When Safety is Worse Than Risk

Steve Waldman has a corker of a blog entry today, blaming a large part of the present crisis on "investors’ childlike demand for safety". It’s a very powerful insight.

Think of the enormous emerging-market central bank reserves that everyone was so worried about for the past few years, and which caused the global imbalances which are now only slowly beginning to unwind. Substantially all of them were invested in triple-A paper — either Treasury bonds or Agencies. But there were private investors too who wanted the highest possible level of safety; with Treasuries all snapped up by the Chinese, they developed an insatiable appetite for structured products. MBSs, CDOs, ARSs, CPDOs: it didn’t matter what they stood for, the only thing that mattered was AAA.

To put it another way, the problem wasn’t high-risk financial products, it was low-risk financial products.

The housing boom was born less from inordinate risk-taking than from the unwillingness of investors to take and bear considered risks. Agencies, asset-backed securities, it was all just AAA paper. It was "safe", so who cared what it was funding?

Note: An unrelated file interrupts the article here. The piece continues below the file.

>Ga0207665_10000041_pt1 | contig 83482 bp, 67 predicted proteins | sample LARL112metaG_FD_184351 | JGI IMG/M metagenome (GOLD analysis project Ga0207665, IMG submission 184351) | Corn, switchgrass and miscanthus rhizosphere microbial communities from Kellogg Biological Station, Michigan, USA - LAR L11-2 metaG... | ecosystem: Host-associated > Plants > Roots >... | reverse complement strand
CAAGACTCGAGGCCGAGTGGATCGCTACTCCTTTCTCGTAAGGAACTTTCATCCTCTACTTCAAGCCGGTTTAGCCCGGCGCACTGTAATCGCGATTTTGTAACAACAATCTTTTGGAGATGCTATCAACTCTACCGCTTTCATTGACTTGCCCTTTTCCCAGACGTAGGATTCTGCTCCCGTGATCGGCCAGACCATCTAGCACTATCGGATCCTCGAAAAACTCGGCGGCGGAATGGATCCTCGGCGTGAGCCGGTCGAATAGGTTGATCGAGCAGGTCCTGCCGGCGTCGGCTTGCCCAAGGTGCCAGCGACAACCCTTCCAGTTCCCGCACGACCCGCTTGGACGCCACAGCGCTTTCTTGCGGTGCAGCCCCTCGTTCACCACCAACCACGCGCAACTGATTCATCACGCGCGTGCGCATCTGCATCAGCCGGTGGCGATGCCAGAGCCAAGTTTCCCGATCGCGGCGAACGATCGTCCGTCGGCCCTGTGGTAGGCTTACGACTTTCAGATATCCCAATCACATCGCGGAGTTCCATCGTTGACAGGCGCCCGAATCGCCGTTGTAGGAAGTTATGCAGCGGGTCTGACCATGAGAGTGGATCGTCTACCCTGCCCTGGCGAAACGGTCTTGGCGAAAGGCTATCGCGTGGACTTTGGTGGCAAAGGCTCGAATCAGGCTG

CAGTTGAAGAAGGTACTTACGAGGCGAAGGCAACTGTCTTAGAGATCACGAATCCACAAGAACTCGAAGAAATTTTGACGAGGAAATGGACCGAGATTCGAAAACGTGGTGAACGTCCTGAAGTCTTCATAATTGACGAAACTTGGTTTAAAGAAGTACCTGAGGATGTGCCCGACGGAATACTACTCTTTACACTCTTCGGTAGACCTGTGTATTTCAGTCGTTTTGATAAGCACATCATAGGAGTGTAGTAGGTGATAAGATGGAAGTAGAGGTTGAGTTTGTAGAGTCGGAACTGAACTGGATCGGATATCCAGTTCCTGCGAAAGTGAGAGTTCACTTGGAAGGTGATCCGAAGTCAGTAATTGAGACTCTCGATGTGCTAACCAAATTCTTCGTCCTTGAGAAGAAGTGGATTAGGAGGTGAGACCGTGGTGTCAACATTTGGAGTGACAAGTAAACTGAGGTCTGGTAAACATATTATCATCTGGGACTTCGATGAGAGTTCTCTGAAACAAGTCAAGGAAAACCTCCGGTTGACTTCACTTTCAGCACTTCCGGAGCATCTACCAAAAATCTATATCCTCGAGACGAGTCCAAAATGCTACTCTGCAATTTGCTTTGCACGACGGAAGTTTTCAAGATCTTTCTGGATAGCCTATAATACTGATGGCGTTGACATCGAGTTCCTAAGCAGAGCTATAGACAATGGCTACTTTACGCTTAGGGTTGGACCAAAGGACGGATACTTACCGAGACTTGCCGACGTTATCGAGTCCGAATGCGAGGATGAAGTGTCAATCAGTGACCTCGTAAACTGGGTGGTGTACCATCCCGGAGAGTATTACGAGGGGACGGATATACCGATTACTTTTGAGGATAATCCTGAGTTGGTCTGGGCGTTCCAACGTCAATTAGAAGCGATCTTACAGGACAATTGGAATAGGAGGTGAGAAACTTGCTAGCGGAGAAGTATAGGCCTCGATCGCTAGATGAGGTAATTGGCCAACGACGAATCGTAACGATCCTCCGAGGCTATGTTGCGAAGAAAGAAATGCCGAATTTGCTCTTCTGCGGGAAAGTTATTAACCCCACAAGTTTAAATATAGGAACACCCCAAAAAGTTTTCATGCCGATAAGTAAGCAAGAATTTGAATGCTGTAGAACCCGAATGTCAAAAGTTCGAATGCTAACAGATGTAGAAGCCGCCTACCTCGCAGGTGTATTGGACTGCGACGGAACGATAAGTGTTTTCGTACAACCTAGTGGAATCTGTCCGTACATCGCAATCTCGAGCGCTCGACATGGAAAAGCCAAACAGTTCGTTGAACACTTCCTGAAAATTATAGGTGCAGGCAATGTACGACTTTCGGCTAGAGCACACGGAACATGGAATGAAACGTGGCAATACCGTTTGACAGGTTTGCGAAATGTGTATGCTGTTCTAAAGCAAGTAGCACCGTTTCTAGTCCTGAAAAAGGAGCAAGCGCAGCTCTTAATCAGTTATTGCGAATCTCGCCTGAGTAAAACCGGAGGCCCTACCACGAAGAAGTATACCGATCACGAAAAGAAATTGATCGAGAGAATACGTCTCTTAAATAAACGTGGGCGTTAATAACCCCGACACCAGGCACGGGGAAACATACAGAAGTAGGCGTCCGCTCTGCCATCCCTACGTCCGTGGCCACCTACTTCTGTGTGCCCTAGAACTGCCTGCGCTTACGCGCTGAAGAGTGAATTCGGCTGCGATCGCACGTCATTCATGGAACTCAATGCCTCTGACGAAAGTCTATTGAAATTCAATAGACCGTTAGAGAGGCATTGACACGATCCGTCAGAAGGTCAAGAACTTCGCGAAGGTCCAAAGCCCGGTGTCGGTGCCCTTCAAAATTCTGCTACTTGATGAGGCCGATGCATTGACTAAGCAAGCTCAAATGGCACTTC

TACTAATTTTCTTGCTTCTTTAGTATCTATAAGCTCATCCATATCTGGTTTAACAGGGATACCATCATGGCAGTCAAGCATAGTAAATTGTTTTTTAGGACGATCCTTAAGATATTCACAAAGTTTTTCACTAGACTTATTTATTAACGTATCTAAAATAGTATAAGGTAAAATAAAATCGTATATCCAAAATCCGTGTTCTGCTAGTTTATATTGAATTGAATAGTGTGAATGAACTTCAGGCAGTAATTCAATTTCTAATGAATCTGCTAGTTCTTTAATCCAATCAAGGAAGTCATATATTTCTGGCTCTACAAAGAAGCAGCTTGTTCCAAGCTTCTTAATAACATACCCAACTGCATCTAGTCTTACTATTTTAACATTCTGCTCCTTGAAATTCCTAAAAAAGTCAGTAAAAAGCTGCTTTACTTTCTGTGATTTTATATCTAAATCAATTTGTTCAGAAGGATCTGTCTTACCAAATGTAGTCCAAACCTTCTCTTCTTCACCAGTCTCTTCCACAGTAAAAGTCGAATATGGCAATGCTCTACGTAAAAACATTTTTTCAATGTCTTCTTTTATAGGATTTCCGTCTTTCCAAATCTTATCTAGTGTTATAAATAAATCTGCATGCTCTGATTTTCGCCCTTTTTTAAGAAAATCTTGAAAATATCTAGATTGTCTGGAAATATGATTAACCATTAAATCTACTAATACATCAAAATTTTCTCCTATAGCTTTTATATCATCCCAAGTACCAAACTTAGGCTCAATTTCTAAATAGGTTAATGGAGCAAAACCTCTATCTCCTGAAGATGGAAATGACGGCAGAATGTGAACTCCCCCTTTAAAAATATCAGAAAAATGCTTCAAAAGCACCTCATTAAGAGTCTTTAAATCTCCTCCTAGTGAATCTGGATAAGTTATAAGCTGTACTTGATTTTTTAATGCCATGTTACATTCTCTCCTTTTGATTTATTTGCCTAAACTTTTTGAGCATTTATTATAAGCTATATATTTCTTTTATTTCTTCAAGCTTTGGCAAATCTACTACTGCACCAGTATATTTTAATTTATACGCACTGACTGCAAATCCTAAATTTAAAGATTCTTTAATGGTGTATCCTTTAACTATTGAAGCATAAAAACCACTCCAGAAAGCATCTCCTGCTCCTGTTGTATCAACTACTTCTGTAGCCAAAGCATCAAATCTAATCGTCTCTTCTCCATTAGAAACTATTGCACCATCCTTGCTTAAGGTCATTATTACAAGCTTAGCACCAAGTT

There is a case to be made that small bank depositors should not have to worry about whether they’ll be able to get their money back: hence the FDIC. But beyond that, Steve is surely right that there are altogether too many people, including a large number of enormous institutional investors, who fetishize safety to the point at which they don’t want to bear any risk at all. But capitalism doesn’t work without risk. If the providers of capital aren’t willing to take risk, the system breaks.

Here’s a heretical idea: what if the USA losing its triple-A credit rating wasn’t the worst thing that could happen right now, but rather the best? What if we got rid of the idea entirely that there is any such thing as a "risk-free rate of return", and came to realise that all investments involve risk? Come on, Moody’s; have a go, S&P, do your worst! Maybe then investors will start doing their own homework when it comes to risk and reward, rather than blindly throwing money at anything with a "risk-free" or "triple-A" label.

The problem with auction-rate securities was maybe this: that stockbrokers felt a huge amount of pressure to reassure a bunch of investors with, typically, six-figure sums of money to invest that their money was perfectly safe and perfectly liquid. There’s no such thing, and frankly people should stop being so cavalier about money-market accounts as well. If you’ve got lots of money, good for you. Now go and invest it sensibly. Don’t ask for zero risk. That way lies trouble.

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